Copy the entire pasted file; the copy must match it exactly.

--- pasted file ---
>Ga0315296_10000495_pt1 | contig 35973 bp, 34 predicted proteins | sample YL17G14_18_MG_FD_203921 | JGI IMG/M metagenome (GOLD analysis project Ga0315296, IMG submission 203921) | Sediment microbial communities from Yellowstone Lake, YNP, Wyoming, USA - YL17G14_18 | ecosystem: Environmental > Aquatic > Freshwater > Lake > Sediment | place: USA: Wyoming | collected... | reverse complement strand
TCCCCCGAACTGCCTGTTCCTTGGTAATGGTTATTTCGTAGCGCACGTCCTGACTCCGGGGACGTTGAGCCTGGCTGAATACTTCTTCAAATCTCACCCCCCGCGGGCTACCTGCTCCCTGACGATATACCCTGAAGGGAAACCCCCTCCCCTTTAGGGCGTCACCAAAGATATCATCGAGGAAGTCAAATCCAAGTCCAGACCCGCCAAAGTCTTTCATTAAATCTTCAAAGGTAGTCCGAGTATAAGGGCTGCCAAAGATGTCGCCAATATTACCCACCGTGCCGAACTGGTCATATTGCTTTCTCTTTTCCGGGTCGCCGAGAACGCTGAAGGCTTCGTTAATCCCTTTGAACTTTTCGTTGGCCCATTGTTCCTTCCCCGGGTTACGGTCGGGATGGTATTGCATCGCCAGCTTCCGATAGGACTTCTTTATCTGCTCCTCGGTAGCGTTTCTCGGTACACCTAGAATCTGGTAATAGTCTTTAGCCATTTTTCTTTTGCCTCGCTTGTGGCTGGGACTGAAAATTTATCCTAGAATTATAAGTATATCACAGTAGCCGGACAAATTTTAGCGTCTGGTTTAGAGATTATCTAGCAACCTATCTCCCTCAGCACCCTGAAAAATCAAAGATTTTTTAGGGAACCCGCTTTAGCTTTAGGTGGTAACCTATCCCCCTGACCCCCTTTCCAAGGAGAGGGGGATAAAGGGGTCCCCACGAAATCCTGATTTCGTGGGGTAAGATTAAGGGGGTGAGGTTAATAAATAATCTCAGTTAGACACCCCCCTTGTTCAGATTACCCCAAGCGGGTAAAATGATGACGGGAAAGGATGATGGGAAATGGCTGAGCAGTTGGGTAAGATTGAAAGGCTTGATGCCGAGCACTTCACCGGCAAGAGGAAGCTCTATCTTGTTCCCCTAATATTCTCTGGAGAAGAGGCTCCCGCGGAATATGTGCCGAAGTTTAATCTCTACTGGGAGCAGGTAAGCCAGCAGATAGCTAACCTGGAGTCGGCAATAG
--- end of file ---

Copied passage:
>Ga0315296_10000495_pt1 | contig 35973 bp, 34 predicted proteins | sample YL17G14_18_MG_FD_203921 | JGI IMG/M metagenome (GOLD analysis project Ga0315296, IMG submission 203921) | Sediment microbial communities from Yellowstone Lake, YNP, Wyoming, USA - YL17G14_18 | ecosystem: Environmental > Aquatic > Freshwater > Lake > Sediment | place: USA: Wyoming | collected... | reverse complement strand
TCCCCCGAACTGCCTGTTCCTTGGTAATGGTTATTTCGTAGCGCACGTCCTGACTCCGGGGACGTTGAGCCTGGCTGAATACTTCTTCAAATCTCACCCCCCGCGGGCTACCTGCTCCCTGACGATATACCCTGAAGGGAAACCCCCTCCCCTTTAGGGCGTCACCAAAGATATCATCGAGGAAGTCAAATCCAAGTCCAGACCCGCCAAAGTCTTTCATTAAATCTTCAAAGGTAGTCCGAGTATAAGGGCTGCCAAAGATGTCGCCAATATTACCCACCGTGCCGAACTGGTCATATTGCTTTCTCTTTTCCGGGTCGCCGAGAACGCTGAAGGCTTCGTTAATCCCTTTGAACTTTTCGTTGGCCCATTGTTCCTTCCCCGGGTTACGGTCGGGATGGTATTGCATCGCCAGCTTCCGATAGGACTTCTTTATCTGCTCCTCGGTAGCGTTTCTCGGTACACCTAGAATCTGGTAATAGTCTTTAGCCATTTTTCTTTTGCCTCGCTTGTGGCTGGGACTGAAAATTTATCCTAGAATTATAAGTATATCACAGTAGCCGGACAAATTTTAGCGTCTGGTTTAGAGATTATCTAGCAACCTATCTCCCTCAGCACCCTGAAAAATCAAAGATTTTTTAGGGAACCCGCTTTAGCTTTAGGTGGTAACCTATCCCCCTGACCCCCTTTCCAAGGAGAGGGGGATAAAGGGGTCCCCACGAAATCCTGATTTCGTGGGGTAAGATTAAGGGGGTGAGGTTAATAAATAATCTCAGTTAGACACCCCCCTTGTTCAGATTACCCCAAGCGGGTAAAATGATGACGGGAAAGGATGATGGGAAATGGCTGAGCAGTTGGGTAAGATTGAAAGGCTTGATGCCGAGCACTTCACCGGCAAGAGGAAGCTCTATCTTGTTCCCCTAATATTCTCTGGAGAAGAGGCTCCCGCGGAATATGTGCCGAAGTTTAATCTCTACTGGGAGCAGGTAAGCCAGCAGATAGCTAACCTGGAGTCGGCAATAG